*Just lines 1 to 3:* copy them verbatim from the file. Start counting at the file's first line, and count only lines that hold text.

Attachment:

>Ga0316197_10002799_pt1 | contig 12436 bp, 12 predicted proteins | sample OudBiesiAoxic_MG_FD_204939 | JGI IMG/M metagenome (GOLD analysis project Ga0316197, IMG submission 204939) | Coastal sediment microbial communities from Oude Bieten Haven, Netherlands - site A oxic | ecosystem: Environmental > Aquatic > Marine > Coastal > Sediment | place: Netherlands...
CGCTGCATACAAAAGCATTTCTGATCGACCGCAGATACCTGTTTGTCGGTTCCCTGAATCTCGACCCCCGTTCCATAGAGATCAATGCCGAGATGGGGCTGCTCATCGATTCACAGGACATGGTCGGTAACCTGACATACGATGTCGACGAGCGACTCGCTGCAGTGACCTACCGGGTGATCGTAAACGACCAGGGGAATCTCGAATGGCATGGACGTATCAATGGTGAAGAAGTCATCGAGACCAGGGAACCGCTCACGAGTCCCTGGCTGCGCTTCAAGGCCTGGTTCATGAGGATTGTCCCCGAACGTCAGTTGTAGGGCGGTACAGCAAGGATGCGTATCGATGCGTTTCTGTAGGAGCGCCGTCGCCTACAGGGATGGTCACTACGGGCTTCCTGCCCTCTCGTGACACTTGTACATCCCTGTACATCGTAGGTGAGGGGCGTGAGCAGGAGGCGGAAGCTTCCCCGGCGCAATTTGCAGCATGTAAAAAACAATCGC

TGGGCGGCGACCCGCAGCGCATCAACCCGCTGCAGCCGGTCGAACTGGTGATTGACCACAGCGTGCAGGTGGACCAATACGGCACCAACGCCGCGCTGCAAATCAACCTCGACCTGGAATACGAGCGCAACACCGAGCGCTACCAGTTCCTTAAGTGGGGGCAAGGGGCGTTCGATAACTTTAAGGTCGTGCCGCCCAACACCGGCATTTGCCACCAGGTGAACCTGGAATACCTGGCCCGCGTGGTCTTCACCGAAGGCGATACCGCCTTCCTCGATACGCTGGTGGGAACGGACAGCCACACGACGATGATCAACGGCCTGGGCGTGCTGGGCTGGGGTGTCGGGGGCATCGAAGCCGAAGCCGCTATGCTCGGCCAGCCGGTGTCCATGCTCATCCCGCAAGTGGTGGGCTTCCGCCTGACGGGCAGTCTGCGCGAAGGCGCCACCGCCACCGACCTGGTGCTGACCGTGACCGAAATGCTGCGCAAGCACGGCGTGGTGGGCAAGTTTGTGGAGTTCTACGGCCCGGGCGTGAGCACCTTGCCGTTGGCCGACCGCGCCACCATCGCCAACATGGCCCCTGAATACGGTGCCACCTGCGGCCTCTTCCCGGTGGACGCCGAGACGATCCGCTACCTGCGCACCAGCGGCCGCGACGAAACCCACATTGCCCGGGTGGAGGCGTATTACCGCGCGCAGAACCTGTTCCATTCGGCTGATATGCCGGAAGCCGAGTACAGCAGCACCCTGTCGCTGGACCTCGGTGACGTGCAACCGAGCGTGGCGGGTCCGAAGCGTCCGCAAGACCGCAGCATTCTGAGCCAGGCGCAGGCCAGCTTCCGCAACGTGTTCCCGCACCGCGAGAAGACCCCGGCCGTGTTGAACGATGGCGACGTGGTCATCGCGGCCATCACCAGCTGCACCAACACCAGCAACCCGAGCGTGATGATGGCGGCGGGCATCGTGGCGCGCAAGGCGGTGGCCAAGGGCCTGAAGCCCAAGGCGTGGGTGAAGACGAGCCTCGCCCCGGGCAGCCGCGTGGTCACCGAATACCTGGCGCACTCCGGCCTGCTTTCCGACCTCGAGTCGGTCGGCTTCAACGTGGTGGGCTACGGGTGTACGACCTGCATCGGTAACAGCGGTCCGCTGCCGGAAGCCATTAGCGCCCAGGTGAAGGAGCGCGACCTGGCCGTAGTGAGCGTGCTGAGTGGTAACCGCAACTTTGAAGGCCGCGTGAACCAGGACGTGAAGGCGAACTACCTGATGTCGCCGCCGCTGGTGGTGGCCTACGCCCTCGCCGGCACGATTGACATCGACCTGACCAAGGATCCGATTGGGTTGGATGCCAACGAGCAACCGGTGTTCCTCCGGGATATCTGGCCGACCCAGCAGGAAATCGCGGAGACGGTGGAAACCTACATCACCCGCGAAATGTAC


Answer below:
>Ga0316197_10002799_pt1 | contig 12436 bp, 12 predicted proteins | sample OudBiesiAoxic_MG_FD_204939 | JGI IMG/M metagenome (GOLD analysis project Ga0316197, IMG submission 204939) | Coastal sediment microbial communities from Oude Bieten Haven, Netherlands - site A oxic | ecosystem: Environmental > Aquatic > Marine > Coastal > Sediment | place: Netherlands...
CGCTGCATACAAAAGCATTTCTGATCGACCGCAGATACCTGTTTGTCGGTTCCCTGAATCTCGACCCCCGTTCCATAGAGATCAATGCCGAGATGGGGCTGCTCATCGATTCACAGGACATGGTCGGTAACCTGACATACGATGTCGACGAGCGACTCGCTGCAGTGACCTACCGGGTGATCGTAAACGACCAGGGGAATCTCGAATGGCATGGACGTATCAATGGTGAAGAAGTCATCGAGACCAGGGAACCGCTCACGAGTCCCTGGCTGCGCTTCAAGGCCTGGTTCATGAGGATTGTCCCCGAACGTCAGTTGTAGGGCGGTACAGCAAGGATGCGTATCGATGCGTTTCTGTAGGAGCGCCGTCGCCTACAGGGATGGTCACTACGGGCTTCCTGCCCTCTCGTGACACTTGTACATCCCTGTACATCGTAGGTGAGGGGCGTGAGCAGGAGGCGGAAGCTTCCCCGGCGCAATTTGCAGCATGTAAAAAACAATCGC

TGGGCGGCGACCCGCAGCGCATCAACCCGCTGCAGCCGGTCGAACTGGTGATTGACCACAGCGTGCAGGTGGACCAATACGGCACCAACGCCGCGCTGCAAATCAACCTCGACCTGGAATACGAGCGCAACACCGAGCGCTACCAGTTCCTTAAGTGGGGGCAAGGGGCGTTCGATAACTTTAAGGTCGTGCCGCCCAACACCGGCATTTGCCACCAGGTGAACCTGGAATACCTGGCCCGCGTGGTCTTCACCGAAGGCGATACCGCCTTCCTCGATACGCTGGTGGGAACGGACAGCCACACGACGATGATCAACGGCCTGGGCGTGCTGGGCTGGGGTGTCGGGGGCATCGAAGCCGAAGCCGCTATGCTCGGCCAGCCGGTGTCCATGCTCATCCCGCAAGTGGTGGGCTTCCGCCTGACGGGCAGTCTGCGCGAAGGCGCCACCGCCACCGACCTGGTGCTGACCGTGACCGAAATGCTGCGCAAGCACGGCGTGGTGGGCAAGTTTGTGGAGTTCTACGGCCCGGGCGTGAGCACCTTGCCGTTGGCCGACCGCGCCACCATCGCCAACATGGCCCCTGAATACGGTGCCACCTGCGGCCTCTTCCCGGTGGACGCCGAGACGATCCGCTACCTGCGCACCAGCGGCCGCGACGAAACCCACATTGCCCGGGTGGAGGCGTATTACCGCGCGCAGAACCTGTTCCATTCGGCTGATATGCCGGAAGCCGAGTACAGCAGCACCCTGTCGCTGGACCTCGGTGACGTGCAACCGAGCGTGGCGGGTCCGAAGCGTCCGCAAGACCGCAGCATTCTGAGCCAGGCGCAGGCCAGCTTCCGCAACGTGTTCCCGCACCGCGAGAAGACCCCGGCCGTGTTGAACGATGGCGACGTGGTCATCGCGGCCATCACCAGCTGCACCAACACCAGCAACCCGAGCGTGATGATGGCGGCGGGCATCGTGGCGCGCAAGGCGGTGGCCAAGGGCCTGAAGCCCAAGGCGTGGGTGAAGACGAGCCTCGCCCCGGGCAGCCGCGTGGTCACCGAATACCTGGCGCACTCCGGCCTGCTTTCCGACCTCGAGTCGGTCGGCTTCAACGTGGTGGGCTACGGGTGTACGACCTGCATCGGTAACAGCGGTCCGCTGCCGGAAGCCATTAGCGCCCAGGTGAAGGAGCGCGACCTGGCCGTAGTGAGCGTGCTGAGTGGTAACCGCAACTTTGAAGGCCGCGTGAACCAGGACGTGAAGGCGAACTACCTGATGTCGCCGCCGCTGGTGGTGGCCTACGCCCTCGCCGGCACGATTGACATCGACCTGACCAAGGATCCGATTGGGTTGGATGCCAACGAGCAACCGGTGTTCCTCCGGGATATCTGGCCGACCCAGCAGGAAATCGCGGAGACGGTGGAAACCTACATCACCCGCGAAATGTAC